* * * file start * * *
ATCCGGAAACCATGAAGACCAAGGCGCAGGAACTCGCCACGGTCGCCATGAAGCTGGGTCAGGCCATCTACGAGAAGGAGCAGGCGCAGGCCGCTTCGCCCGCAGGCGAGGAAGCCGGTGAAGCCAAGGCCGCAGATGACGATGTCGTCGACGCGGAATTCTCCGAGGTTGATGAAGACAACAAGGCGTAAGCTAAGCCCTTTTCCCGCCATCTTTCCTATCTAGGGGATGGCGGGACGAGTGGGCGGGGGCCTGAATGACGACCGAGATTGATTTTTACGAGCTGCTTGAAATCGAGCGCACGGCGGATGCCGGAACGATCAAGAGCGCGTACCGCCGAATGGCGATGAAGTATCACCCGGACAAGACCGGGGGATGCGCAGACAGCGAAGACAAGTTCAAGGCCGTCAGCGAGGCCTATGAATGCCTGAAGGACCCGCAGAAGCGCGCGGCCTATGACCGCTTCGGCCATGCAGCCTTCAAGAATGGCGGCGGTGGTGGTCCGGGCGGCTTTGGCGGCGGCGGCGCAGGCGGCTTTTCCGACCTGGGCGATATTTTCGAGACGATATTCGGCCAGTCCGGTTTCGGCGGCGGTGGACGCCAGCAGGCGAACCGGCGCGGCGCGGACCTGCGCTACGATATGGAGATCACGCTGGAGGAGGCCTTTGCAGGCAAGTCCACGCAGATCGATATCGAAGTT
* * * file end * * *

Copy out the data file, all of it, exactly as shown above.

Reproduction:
ATCCGGAAACCATGAAGACCAAGGCGCAGGAACTCGCCACGGTCGCCATGAAGCTGGGTCAGGCCATCTACGAGAAGGAGCAGGCGCAGGCCGCTTCGCCCGCAGGCGAGGAAGCCGGTGAAGCCAAGGCCGCAGATGACGATGTCGTCGACGCGGAATTCTCCGAGGTTGATGAAGACAACAAGGCGTAAGCTAAGCCCTTTTCCCGCCATCTTTCCTATCTAGGGGATGGCGGGACGAGTGGGCGGGGGCCTGAATGACGACCGAGATTGATTTTTACGAGCTGCTTGAAATCGAGCGCACGGCGGATGCCGGAACGATCAAGAGCGCGTACCGCCGAATGGCGATGAAGTATCACCCGGACAAGACCGGGGGATGCGCAGACAGCGAAGACAAGTTCAAGGCCGTCAGCGAGGCCTATGAATGCCTGAAGGACCCGCAGAAGCGCGCGGCCTATGACCGCTTCGGCCATGCAGCCTTCAAGAATGGCGGCGGTGGTGGTCCGGGCGGCTTTGGCGGCGGCGGCGCAGGCGGCTTTTCCGACCTGGGCGATATTTTCGAGACGATATTCGGCCAGTCCGGTTTCGGCGGCGGTGGACGCCAGCAGGCGAACCGGCGCGGCGCGGACCTGCGCTACGATATGGAGATCACGCTGGAGGAGGCCTTTGCAGGCAAGTCCACGCAGATCGATATCGAAGTT